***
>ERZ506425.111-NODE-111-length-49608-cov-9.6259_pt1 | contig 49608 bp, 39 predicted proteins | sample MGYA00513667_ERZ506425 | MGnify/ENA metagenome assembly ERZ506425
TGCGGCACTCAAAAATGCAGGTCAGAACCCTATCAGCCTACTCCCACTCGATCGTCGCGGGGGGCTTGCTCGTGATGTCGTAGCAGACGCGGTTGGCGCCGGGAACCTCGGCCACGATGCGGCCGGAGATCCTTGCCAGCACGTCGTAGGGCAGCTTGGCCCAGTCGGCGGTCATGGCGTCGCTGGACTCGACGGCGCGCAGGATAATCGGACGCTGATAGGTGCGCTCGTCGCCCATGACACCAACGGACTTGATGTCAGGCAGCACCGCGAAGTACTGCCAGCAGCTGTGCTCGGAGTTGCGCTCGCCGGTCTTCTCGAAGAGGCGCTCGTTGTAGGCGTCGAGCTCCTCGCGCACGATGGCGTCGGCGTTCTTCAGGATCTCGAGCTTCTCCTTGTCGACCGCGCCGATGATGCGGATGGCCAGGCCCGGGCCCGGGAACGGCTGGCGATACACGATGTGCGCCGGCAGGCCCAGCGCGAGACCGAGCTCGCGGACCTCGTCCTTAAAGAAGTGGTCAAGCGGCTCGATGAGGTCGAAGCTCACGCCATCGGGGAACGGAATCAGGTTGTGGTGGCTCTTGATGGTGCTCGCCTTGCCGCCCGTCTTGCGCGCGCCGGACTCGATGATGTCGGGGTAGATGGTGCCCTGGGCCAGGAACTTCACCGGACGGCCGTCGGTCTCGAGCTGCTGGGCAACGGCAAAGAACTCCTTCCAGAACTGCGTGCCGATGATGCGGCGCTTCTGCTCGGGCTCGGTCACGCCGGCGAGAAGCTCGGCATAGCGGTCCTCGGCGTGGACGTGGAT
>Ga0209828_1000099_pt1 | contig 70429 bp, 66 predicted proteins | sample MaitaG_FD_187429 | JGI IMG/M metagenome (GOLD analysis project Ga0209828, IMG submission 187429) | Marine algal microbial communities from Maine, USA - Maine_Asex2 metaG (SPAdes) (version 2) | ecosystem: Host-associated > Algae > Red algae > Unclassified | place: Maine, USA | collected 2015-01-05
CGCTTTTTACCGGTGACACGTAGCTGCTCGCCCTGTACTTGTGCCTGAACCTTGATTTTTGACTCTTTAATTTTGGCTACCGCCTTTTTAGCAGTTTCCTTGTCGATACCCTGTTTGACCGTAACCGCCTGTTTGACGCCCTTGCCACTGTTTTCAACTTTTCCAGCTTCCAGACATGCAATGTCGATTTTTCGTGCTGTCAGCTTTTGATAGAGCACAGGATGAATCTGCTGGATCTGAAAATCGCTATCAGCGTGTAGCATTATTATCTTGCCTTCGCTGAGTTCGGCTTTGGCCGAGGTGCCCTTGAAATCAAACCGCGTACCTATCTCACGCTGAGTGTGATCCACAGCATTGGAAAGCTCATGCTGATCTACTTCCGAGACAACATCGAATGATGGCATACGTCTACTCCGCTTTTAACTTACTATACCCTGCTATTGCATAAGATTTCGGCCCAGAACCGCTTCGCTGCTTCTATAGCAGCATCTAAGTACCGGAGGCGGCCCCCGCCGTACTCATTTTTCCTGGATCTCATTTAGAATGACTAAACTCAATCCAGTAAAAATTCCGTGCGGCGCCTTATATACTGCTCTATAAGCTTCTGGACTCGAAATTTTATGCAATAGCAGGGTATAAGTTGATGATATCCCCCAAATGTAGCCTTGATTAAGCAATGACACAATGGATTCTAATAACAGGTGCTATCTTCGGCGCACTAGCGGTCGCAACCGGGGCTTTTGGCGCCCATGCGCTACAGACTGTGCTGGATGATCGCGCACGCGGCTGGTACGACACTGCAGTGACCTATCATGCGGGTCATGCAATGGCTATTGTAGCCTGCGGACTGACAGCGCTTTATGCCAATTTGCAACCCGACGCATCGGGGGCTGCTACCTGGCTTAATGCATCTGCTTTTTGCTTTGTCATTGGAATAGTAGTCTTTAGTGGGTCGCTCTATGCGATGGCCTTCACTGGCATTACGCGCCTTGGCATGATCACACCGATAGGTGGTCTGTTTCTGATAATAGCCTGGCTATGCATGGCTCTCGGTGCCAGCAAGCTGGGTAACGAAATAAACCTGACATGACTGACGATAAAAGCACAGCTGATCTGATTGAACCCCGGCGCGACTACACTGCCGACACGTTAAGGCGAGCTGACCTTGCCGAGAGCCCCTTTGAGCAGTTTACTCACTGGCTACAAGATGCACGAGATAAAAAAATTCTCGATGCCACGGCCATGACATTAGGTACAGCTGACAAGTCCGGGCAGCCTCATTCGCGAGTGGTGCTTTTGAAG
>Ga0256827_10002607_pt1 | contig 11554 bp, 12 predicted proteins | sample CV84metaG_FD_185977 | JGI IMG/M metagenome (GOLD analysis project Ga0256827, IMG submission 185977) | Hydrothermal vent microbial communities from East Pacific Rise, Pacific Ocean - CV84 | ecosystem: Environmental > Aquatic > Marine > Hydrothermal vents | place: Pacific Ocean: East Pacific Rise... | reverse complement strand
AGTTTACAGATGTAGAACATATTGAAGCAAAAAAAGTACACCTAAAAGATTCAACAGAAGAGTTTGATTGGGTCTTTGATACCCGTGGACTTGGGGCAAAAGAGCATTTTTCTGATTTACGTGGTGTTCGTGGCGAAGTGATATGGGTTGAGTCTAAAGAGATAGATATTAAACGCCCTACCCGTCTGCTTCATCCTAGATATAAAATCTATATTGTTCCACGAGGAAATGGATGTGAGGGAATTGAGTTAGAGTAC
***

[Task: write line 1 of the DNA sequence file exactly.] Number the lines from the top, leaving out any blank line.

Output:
>ERZ506425.111-NODE-111-length-49608-cov-9.6259_pt1 | contig 49608 bp, 39 predicted proteins | sample MGYA00513667_ERZ506425 | MGnify/ENA metagenome assembly ERZ506425